It has not been a great year in Asia, and for that, blame one country - North Korea - the newest member of the club of nations that have nuclear weapons.
For Kim Jong Il, testing a nuclear device last October means the man who is so short he wears elevated shoes now believes he stands eye to eye with the world's major nuclear power: the United States. And while there is plenty of bargaining going to get Kim to trade his nukes for things like economic aid, on this one, he's trapped by the generals who keep him in power.
According to Prof. Kenneth Quinones, who carefully monitors North Korea, "I don't see him telling his generals, 'Give up your nuclear weapons and ballistic missiles,' unless he gets something really big. Otherwise, he could have his generals jump back at him and say, 'No way, we won't do that.' He's got to avoid it."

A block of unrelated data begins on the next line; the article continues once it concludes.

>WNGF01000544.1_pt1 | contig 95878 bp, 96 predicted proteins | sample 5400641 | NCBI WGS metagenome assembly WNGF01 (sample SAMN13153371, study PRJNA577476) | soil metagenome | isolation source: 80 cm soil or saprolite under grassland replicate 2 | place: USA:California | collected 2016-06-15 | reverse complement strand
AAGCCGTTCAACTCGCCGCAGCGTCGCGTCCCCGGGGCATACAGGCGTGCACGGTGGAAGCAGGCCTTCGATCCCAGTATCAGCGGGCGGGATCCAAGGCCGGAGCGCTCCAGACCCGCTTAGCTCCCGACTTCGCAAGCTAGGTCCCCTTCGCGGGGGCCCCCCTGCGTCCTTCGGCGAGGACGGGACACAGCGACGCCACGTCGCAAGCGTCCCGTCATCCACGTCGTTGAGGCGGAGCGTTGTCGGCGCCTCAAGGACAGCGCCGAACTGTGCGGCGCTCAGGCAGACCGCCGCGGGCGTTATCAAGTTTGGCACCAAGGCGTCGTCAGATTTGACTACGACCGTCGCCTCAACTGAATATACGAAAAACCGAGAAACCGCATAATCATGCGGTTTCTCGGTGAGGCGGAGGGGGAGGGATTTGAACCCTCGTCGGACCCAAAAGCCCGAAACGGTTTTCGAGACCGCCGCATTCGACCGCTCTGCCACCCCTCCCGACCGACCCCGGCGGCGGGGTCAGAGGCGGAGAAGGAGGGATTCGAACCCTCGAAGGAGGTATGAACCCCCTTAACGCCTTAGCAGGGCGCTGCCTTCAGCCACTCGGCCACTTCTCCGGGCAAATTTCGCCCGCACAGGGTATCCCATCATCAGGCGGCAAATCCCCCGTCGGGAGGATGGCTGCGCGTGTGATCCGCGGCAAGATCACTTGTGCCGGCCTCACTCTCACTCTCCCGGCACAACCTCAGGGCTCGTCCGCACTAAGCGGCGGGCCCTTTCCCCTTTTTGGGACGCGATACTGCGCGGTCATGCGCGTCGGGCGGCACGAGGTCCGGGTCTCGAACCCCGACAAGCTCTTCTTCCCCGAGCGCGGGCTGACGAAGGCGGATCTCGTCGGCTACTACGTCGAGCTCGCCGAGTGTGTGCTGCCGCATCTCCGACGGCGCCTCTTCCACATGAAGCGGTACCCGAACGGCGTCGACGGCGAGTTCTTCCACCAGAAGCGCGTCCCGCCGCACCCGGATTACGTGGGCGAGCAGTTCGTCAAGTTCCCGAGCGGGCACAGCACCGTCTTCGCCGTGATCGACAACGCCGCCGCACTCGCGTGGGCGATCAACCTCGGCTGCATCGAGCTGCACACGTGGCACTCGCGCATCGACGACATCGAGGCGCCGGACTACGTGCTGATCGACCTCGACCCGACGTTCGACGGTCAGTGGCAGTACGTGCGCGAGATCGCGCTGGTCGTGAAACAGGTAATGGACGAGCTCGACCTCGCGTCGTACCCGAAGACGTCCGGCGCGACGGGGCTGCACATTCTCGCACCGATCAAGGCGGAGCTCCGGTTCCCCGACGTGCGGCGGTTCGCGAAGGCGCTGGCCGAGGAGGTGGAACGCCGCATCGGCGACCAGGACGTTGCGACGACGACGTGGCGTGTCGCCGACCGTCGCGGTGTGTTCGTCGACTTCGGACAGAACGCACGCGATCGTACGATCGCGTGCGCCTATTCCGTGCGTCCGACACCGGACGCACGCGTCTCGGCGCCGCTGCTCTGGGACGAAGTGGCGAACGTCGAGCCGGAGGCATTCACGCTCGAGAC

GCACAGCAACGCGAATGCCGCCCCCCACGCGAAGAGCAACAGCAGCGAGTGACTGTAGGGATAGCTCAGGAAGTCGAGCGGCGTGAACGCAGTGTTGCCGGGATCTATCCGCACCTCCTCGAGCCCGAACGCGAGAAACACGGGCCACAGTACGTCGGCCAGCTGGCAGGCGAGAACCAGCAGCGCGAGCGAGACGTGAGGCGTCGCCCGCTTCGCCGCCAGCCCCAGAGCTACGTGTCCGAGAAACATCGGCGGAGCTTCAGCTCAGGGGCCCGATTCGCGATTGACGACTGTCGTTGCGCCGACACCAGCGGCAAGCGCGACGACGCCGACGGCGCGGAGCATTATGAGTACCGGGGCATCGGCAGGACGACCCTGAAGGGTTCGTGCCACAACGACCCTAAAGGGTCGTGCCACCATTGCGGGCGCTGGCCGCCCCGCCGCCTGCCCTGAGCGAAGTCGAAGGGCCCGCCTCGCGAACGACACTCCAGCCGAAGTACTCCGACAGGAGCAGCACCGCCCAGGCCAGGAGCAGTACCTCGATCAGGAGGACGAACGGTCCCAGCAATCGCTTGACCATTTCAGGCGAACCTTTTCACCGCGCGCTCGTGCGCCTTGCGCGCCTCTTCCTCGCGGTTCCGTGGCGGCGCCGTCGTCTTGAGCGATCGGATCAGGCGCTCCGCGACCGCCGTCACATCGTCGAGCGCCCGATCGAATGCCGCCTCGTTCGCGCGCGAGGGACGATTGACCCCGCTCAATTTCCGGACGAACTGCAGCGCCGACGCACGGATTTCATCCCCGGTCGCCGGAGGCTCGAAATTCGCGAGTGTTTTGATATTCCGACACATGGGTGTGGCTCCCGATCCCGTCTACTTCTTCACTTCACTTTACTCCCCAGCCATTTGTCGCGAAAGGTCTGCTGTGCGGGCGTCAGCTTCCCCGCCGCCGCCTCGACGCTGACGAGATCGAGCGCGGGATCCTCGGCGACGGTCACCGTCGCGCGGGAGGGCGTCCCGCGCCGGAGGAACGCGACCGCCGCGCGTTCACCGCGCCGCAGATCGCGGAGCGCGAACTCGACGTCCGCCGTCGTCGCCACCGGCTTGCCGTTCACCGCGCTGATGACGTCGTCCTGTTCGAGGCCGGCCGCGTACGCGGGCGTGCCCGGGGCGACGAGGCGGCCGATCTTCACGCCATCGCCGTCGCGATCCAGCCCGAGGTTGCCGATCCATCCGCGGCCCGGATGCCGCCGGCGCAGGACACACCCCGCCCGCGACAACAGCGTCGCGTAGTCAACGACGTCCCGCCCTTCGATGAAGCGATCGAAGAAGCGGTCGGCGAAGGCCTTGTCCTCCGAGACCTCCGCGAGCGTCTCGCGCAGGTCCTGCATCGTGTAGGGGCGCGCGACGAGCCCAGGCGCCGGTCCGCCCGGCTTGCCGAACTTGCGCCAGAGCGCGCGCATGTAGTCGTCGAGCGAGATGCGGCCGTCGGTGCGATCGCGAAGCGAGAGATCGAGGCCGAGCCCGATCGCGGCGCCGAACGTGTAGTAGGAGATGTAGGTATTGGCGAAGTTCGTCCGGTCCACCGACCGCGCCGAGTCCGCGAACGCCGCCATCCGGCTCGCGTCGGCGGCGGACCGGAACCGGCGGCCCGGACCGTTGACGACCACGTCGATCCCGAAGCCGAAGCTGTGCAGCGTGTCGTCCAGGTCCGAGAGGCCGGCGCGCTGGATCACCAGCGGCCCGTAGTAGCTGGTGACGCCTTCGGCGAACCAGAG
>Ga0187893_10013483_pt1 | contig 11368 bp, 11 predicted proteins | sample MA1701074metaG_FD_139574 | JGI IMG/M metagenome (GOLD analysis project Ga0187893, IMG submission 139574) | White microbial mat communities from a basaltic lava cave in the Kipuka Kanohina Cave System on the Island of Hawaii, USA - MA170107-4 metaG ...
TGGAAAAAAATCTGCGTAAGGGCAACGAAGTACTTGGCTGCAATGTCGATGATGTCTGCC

The North Korea issue has Japan talking about acquiring its own nuclear weapons. Shinzo Abe is the first prime minister born after World War II, and has also become the first to suggest that Japan abandon its pacifist constitution.
Japan's military now is restricted to self-defense. If it expands its capabilities, it could hit a missile on a North Korean launch pad that may be aimed at Japan.
China faces its own crises: it needs energy. Earlier this year, it hosted a summit of African leaders with the real agenda of getting at Africa's oil reserves. And in 2009, the Three Gorges Dam will start generating electric power. And yet, it's already dwarfed by China's energy demands.
Building a dam blocking the mighty Yangtze River meant two million people were forcibly relocated to make way for a huge reservoir. Whole cities, with all the oil and gas and chemicals and sewage that cities contain, are now underwater.
And that is the challenge China faces well beyond 2007: what to do about pollution.
In its single-minded pursuit that progress is everything, China may condemn its population to a land where the air is unfit to breathe and the water is too dirty to drink: a country in danger of ruining itself in its rush to riches.
By Barry Petersen